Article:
Teaching Manners: More Than Please and Thank You

Dear Mr. Dad: I’m a little old fashioned, but I believe in manners. When is the right time to teach them to children?

A: In the early stages of parenthood, we don’t care much about manners. Our infant’s loud burps (and other bodily sounds) usually elicit laughter, and as kids learn to speak, we consider their inadvertent insults or seemingly rude behavior rather adorable. But as children get into preschool and start having playdates and doing the birthday party circuit, manners become increasingly important.

Unfortunately, teaching manners isn’t easy. If preschoolers could draw a picture of the universe, they’d put themselves at the very center. They want to be first, best, strongest, and they want everyone around them to notice. They couldn’t care less about anyone else’s needs.

You’ve probably already started teaching your child manners. When he wants more green beans (okay, white rice), you prompt him to say “please.” And when she receives a present, you encourage her by asking, “What do you say to Grandma?” While “please” and “thank you” are a great start, teaching manners is about instilling good behavior in a variety of situations. Here’s how to do it:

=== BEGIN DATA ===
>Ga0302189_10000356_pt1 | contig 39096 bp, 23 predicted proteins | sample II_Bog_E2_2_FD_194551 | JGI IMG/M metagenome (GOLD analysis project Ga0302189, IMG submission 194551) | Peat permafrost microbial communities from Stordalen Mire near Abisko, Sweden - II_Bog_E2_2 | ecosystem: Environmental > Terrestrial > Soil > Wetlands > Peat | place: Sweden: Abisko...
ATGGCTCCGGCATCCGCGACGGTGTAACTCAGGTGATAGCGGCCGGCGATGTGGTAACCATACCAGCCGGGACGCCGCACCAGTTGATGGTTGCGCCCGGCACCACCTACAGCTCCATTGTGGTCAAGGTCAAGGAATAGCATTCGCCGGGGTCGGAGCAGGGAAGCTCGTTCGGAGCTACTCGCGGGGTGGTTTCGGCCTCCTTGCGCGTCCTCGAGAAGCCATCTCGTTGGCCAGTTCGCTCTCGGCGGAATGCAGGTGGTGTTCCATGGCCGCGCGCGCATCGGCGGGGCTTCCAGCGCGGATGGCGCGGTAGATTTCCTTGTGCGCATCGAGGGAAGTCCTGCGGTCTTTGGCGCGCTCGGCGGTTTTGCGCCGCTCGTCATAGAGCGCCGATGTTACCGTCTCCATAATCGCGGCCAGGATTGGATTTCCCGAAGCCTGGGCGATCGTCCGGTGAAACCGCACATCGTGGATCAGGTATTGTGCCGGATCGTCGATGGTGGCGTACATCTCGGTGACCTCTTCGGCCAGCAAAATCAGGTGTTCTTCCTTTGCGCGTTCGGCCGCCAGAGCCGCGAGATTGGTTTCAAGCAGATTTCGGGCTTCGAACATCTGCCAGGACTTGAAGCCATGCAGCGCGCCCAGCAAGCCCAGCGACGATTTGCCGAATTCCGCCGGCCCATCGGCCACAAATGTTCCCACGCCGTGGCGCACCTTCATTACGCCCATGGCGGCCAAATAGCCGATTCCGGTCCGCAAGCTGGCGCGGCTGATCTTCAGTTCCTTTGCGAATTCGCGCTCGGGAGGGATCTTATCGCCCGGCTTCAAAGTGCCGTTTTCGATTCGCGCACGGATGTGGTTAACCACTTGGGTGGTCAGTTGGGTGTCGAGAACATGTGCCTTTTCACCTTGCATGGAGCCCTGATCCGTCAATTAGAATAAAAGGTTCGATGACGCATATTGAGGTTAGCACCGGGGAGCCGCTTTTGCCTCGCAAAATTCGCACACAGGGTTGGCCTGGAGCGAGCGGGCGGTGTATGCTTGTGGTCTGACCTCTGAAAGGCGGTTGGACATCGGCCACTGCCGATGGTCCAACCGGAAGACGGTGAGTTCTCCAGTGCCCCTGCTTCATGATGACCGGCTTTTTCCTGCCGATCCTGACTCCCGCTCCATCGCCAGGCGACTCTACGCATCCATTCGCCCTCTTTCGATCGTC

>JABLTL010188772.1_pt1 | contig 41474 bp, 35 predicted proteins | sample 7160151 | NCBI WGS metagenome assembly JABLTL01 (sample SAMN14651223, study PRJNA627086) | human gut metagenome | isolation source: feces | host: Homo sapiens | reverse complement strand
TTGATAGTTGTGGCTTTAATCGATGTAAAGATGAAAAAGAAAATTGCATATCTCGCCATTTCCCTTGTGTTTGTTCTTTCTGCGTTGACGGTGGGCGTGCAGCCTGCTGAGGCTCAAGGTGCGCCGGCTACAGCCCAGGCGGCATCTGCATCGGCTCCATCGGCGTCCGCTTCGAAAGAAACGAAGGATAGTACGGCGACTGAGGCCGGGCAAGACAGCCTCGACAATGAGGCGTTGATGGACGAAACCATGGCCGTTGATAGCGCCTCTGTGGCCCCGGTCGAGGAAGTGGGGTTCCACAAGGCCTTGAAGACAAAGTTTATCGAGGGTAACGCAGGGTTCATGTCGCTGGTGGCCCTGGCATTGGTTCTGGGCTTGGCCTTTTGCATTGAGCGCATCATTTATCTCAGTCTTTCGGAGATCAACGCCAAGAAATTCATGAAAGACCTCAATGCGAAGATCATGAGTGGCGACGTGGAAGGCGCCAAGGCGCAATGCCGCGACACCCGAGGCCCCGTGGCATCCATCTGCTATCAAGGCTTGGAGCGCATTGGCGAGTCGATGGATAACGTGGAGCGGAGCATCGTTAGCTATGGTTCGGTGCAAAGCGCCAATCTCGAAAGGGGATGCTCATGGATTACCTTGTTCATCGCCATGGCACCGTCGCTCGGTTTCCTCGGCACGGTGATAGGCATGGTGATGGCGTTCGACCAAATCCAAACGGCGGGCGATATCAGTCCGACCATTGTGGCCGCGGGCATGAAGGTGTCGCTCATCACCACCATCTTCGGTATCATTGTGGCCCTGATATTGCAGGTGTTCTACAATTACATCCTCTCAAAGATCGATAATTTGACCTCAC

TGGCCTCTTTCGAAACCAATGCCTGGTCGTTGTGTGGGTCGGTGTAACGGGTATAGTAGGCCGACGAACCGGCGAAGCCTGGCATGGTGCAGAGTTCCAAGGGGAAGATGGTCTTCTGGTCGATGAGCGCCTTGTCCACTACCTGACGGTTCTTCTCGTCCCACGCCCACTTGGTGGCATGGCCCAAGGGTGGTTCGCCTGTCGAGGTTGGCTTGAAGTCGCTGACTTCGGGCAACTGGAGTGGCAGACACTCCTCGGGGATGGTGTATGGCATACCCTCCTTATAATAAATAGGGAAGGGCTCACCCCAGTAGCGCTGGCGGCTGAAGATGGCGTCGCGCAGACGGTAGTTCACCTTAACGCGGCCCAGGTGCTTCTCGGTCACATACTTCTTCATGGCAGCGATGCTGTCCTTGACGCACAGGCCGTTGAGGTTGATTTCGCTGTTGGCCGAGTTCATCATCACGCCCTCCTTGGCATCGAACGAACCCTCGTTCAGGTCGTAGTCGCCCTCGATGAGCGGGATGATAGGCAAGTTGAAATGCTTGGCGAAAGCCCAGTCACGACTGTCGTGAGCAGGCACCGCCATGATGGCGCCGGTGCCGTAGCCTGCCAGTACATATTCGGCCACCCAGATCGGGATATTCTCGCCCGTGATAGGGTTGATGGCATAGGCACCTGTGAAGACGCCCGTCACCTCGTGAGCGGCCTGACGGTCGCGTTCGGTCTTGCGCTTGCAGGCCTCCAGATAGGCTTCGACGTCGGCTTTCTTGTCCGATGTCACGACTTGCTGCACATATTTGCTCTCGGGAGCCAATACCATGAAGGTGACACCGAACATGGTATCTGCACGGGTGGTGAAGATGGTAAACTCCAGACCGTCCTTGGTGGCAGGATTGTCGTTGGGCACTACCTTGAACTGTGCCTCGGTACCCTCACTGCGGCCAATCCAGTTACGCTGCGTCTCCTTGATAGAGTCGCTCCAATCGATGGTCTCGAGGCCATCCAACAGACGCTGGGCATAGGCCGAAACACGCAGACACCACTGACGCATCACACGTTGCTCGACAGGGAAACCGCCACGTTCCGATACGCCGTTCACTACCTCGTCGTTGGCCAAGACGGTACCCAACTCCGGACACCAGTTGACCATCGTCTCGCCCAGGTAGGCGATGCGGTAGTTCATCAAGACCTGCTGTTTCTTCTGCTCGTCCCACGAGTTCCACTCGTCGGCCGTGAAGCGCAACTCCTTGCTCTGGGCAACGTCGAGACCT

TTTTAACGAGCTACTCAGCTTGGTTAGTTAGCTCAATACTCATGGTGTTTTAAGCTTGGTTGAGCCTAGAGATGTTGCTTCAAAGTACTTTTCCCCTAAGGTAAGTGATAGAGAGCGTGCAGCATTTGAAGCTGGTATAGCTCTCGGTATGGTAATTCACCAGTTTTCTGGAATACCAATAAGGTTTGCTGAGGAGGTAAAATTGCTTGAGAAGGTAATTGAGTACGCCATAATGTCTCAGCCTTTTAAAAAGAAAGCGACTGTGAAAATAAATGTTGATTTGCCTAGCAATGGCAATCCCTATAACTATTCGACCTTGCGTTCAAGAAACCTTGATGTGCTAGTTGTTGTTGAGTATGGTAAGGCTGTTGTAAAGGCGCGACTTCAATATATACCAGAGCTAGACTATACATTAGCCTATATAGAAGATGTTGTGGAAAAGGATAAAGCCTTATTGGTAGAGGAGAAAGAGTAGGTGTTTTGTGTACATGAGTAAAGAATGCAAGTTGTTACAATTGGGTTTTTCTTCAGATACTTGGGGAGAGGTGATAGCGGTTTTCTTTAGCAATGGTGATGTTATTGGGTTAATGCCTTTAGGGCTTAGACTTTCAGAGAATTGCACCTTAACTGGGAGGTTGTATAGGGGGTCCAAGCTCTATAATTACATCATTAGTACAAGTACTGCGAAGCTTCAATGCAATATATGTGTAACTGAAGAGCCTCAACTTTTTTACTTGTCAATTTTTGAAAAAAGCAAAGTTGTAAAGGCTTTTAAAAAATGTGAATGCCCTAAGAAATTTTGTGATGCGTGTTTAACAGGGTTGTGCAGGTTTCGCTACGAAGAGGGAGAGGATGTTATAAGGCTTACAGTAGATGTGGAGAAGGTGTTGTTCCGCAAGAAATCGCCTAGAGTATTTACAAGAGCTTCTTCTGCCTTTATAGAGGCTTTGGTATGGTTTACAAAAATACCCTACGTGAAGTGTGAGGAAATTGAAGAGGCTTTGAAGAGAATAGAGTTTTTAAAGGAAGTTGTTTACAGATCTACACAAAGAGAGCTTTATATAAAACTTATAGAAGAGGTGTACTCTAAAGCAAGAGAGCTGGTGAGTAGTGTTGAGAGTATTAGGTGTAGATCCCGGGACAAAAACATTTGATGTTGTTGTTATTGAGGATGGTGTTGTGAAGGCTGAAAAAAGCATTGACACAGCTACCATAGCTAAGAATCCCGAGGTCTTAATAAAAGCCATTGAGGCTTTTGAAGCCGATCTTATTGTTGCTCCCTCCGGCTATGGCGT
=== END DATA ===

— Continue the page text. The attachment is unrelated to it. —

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Armin Brott

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Armin Brott is the proud father of three, a former U.S. Marine, a best-selling author, radio host, speaker, and one of the country’s leading experts on fatherhood. He writes frequently about fatherhood, families, and men's health. Read more about Armin or visit his website, You can also connect via social media: Facebook, Twitter, Pinterest,  and Linkedin.

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